OP-ED: Extreme rhetoric clouds shock debate
The actions of Brandeis Students Against the Judge Rotenberg Center have crossed the line. During their tabling in Lower Usdan, the group advertised, in large, bold lettering across a banner: "Stop the torture of children."Furthermore, at the table itself, literature presented by the group, as well as the statements of the members themselves, attempted to compare the group to the alleged torture prison Abu Ghraib by using gruesome political cartoons from Mother Jones magazine to augment their comparison.
Aversive therapy is the use of negative stimuli, such as the mild electric shocks used at the Judge Rotenberg Center, to condition the behavior of an individual. Although the merits of the therapy are debatable and its use rightly controversial, aversive shock is not torture by any reasonable use of the term.
Torture is the use of extreme physical or psychological pain as a means of interrogation or for the purpose of cruelty. BSAJRC not only uses this term incorrectly, but, in doing so, insults the entire Brandeis community. Rather than present the community with evidence, research or even the truth, BSAJRC is employing over-the-top and deliberately misleading propaganda to inflame and confuse the community.
In defense of BSARJC's actions, Liza Behrendt '09 stated in an interview, "We're trying to get an extreme reaction out of people because we think this an extreme issue." She went on to say that, once BSAJRC had a student's attention, they would offer evidence of their claims if that student asked for it. It is not enough, however, for a group to offer evidence only after inflaming the passions of its audience.
Regardless of the quality of the evidence or the objectivity of the audience, any viewing of that evidence will be inherently prejudiced by the presentation of the treatment as torture.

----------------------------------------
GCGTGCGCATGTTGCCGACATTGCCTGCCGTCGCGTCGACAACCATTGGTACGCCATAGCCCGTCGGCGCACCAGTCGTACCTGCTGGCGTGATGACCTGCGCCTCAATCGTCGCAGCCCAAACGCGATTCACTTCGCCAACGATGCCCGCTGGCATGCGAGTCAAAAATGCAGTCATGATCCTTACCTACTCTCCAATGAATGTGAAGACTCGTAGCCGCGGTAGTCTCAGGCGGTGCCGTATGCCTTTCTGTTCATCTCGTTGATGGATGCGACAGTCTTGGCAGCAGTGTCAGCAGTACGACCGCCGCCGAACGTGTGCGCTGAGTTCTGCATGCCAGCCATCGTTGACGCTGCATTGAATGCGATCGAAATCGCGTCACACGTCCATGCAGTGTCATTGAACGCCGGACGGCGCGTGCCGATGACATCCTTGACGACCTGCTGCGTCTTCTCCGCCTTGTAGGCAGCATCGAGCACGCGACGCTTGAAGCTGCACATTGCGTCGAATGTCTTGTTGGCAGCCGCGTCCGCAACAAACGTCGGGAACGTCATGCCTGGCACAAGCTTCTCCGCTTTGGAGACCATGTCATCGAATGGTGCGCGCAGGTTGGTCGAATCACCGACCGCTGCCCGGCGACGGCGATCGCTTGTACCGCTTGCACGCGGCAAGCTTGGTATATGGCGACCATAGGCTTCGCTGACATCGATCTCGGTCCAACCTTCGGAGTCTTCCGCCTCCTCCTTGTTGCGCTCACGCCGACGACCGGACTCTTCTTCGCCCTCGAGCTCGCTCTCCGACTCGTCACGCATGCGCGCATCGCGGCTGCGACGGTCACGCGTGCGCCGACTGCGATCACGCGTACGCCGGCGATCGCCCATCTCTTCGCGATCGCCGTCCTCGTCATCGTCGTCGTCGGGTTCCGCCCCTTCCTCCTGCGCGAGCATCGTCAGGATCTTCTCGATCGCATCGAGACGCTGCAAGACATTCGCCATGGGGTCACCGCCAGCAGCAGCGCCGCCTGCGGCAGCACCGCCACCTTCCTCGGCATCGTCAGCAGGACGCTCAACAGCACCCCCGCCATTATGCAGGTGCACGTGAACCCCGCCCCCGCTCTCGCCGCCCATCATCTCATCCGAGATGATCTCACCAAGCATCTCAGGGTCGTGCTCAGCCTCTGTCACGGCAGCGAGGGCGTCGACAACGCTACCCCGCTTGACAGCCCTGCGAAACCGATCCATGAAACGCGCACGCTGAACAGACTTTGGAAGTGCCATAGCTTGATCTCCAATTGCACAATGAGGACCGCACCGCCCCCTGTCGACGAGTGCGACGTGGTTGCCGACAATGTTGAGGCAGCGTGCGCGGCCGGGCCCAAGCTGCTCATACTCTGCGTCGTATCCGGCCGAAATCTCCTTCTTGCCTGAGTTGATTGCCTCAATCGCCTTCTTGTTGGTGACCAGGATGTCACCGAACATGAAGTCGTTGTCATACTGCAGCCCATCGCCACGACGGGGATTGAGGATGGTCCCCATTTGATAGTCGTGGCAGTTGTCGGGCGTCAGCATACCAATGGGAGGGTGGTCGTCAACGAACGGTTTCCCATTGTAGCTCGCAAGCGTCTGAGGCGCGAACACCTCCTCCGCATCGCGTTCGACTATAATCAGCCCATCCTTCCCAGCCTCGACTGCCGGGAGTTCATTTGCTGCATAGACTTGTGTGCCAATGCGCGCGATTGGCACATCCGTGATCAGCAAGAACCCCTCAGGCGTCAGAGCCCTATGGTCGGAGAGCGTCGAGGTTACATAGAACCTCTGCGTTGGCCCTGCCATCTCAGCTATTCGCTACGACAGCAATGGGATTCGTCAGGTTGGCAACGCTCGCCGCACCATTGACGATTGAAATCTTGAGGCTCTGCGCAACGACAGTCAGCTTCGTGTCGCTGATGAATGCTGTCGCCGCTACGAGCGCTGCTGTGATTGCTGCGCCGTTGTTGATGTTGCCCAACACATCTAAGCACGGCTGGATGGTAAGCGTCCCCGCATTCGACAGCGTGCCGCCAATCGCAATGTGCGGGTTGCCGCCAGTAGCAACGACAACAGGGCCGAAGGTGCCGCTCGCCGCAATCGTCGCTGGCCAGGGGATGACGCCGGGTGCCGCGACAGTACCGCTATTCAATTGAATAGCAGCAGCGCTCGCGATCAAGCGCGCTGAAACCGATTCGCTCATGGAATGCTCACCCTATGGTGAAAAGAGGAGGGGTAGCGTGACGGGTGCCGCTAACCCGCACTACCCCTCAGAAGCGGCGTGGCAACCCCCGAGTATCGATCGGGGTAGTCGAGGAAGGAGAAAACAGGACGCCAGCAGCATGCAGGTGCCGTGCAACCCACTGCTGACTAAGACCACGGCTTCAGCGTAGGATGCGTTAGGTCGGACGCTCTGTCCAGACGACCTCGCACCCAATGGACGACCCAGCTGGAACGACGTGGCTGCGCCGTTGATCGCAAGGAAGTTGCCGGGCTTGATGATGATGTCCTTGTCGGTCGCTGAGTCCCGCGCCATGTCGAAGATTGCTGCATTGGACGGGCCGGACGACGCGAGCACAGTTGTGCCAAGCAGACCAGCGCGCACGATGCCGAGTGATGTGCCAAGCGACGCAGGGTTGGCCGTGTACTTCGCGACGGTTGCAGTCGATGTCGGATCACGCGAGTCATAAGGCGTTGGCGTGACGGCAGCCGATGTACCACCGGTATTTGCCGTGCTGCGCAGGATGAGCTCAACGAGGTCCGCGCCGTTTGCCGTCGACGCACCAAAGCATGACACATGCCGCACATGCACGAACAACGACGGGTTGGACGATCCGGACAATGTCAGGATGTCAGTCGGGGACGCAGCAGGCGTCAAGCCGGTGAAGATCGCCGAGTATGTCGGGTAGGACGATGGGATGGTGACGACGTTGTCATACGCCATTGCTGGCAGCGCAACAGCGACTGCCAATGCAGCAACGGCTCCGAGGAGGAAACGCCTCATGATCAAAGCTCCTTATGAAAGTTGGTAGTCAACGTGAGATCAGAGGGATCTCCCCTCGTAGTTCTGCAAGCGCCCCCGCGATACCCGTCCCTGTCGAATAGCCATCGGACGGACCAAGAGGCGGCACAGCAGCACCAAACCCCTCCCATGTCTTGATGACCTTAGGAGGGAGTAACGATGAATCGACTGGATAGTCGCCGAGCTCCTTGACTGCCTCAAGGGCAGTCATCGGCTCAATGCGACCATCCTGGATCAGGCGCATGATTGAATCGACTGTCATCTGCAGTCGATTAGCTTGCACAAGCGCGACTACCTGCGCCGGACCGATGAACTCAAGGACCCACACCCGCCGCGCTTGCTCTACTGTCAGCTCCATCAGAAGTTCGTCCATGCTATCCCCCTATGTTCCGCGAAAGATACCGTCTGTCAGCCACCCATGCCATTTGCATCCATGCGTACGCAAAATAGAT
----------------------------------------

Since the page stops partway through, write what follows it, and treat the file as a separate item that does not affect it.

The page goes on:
It is unfortunate that BSJARC are choosing to lead with scare tactics, because the evidence the group actually has to offer is well-researched and compelling. Brandeis is a high-level university, and if its students are concerned about the JRC, they are intelligent enough to examine the evidence objectively. By refusing to present us with that evidence in an unbiased manner, BSAJRC have shown very little respect for the student body.
In addition to being wrong in their own regard, the actions of BSAJRC also threaten to set a dangerous precedent in the Brandeis activist tradition. Propaganda presents a great temptation for any activist group, as it garners an impressive response from students. However, any gains made by manipulating public sentiment or using scare tactics are made at the expense of the community's sense of trust.
Our University is one that prides itself on examining the objective truth of a situation, truth even unto its innermost parts. This motto is reflected well in groups such as Student Anti-Genocide Coalition, the members of which pride themselves, and rightly so, on presenting the reality of a the genocide in Darfur using objective evidence.
However, if BSAJRC succeeds in its campaign of emotional misdirection, the efforts of such groups as STAND to maintain our community standards will be in vain. We as a community will face groups more interested in manipulating us than informing us. At a campus as intellectual and critically minded as ours, such a paradigm would be tragic.
Whatever one's opinions are on aversive therapy, it is important that we do not, as a community, support BSJARC until they are willing to treat us with respect and lead with the truth as it is, not how they believe it will be most digestible.
The writer is a member of the Class of 2009.